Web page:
Patricia Volland, LMSW, Director, The New York Academy of Medicine’s Social Work Leadership Institute, emphasized that MSWs alone cannot fulfill future service needs. BSWs and others must be recruited, mentored and retained. She reported progress in recruiting new social workers to the field of aging through the Hartford Partnership Program for Aging Education, a nationwide program in schools of social work that offers financial incentives and enhances field placements by rotating practice settings.

Commissioner Méndez-Santiago presented a Mayoral Proclamation honoring National Social Work Month to Rose Starr, Chapter President.
A second panel explored “Licensing: Implications for Social Workers & Agencies in the Field of Gerontology.” Robert Schachter, DSW, LMSW, NASW-NYC Executive Director, reported problems getting LMSWs licensed and barriers for those wishing to obtain an LCSW. Many MSWs did not take advantage of the initial LMSW grandfathering period, apparently unaware that licensing (unlike the former CSW certification) is not optional.

Employers are unaware that all social workers employed by them must be licensed or covered by a one-time limited permit. He emphasized a key barrier: to provide supervision leading to an LCSW, an agency must have a Certificate of Operation as a provider of clinical services, or for this to be specified in the regulations for the program. While hopeful of effecting small changes in the way Albany interprets the law, Dr. Schachter gave a sober assessment of the obstacles to amending NYS legislation.

Ken Onaitis, LMSW, Carter Burden Center for the Aging and Co-Chair, GSWC’s Workforce Sub-Committee, moderated a panel that further explored implications of the licensing law.

Martha Adams Sullivan, DSW, Executive Director, Fordham-Tremont Community Mental Health Center and Founder/Co-Chair, Citywide Mental Health Coalition for the Black Elderly, noted that people of color want the same high quality of care that all people want—services that are accessible, affordable and performed by culturally competent workers.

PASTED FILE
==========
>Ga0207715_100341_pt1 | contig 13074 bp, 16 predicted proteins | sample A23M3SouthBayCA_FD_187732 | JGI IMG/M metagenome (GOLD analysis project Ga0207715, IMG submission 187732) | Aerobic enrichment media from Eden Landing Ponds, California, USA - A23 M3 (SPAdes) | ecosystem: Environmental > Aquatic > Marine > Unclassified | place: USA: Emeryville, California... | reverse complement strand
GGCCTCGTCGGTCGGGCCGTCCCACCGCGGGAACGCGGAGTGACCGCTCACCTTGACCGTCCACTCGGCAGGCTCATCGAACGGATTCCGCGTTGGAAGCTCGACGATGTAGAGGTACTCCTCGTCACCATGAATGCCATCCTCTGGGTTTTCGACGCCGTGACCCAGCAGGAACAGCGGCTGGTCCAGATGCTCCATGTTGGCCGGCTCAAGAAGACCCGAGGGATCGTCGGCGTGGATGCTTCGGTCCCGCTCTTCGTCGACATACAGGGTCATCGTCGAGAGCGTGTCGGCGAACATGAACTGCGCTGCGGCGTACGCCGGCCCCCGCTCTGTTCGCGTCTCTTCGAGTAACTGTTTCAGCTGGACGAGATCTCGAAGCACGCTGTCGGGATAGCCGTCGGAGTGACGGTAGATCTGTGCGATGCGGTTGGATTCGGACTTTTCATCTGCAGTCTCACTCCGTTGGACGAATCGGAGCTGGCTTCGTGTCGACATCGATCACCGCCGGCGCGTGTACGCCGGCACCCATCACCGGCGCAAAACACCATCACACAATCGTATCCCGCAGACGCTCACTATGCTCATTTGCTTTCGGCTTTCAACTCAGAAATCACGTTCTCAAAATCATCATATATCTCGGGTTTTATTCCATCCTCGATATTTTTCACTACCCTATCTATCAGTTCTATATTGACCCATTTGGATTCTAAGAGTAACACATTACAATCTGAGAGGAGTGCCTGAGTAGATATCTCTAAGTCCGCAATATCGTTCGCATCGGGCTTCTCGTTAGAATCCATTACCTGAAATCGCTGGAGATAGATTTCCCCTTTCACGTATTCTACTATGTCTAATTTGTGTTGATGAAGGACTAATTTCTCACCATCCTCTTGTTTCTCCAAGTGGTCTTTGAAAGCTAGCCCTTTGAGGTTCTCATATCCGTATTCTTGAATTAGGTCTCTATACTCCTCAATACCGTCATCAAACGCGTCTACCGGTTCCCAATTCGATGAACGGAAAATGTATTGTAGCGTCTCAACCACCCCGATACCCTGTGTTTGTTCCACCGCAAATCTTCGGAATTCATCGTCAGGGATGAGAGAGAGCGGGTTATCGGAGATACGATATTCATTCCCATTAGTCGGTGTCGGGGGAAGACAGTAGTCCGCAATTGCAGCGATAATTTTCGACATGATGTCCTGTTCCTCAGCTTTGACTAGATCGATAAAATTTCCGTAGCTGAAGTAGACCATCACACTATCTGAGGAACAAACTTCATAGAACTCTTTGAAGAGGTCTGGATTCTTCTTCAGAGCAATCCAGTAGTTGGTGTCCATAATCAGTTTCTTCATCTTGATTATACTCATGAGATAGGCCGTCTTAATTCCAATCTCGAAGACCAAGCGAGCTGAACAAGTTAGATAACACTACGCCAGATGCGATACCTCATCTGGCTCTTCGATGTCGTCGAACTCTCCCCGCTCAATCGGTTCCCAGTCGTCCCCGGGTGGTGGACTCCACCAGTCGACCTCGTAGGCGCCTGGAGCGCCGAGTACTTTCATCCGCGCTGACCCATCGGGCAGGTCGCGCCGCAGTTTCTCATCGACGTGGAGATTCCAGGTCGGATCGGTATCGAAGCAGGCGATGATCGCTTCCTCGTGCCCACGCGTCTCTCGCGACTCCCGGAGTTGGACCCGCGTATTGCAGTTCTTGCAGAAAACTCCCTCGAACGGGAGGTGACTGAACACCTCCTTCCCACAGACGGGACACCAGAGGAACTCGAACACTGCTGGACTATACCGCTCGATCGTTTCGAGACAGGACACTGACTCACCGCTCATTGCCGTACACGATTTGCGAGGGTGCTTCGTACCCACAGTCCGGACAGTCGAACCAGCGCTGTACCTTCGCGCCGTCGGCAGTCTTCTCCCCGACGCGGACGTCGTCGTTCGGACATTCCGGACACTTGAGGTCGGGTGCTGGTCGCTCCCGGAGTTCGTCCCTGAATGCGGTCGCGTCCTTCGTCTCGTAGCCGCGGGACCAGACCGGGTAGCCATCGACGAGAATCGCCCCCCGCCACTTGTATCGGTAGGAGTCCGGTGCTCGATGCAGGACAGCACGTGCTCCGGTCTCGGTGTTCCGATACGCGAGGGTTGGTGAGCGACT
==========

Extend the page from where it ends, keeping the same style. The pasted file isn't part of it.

She emphasized the need to develop a broader definition of clinical practice; encouraged social workers to unify in identifying as social workers and form statewide city/coalitions to address workforce issues.

Nancy D. Miller, LMSW, Executive Director, VISIONS/Services for the Blind and Visually Impaired, challenged conferees to inform themselves by reading the licensing law ( and to practice a “2 minute elevator speech” when securing adequate support and funding for client services. “If we can’t tell people what social workers do and why we are indispensable, nobody else will.” She offered a fresh perspective on recruitment, focusing on the roles that people with disabilities can play.

Kimberly Steinhagen, LMSW, Director, Geriatric Mental Health Alliance of New York, noted that most recent graduates sought the LCSW, which resulted in limiting themselves to particular field placements and job opportunities that will lead them on the path to this licensure. Employers now struggle to fill LMSW positions where the greater need is.

Gail Siegal, LCSW, Chair, NASW/NYC Gerontological Social Work Committee, concluded by outlining advocacy steps for changes in the licensing regulations. She urged participants to educate legislators, documenting problems in the form of letters to key NYS officials, with copies to the GSWC.

Workforce/licensing news will be shared through GSWC’s e-mail listserve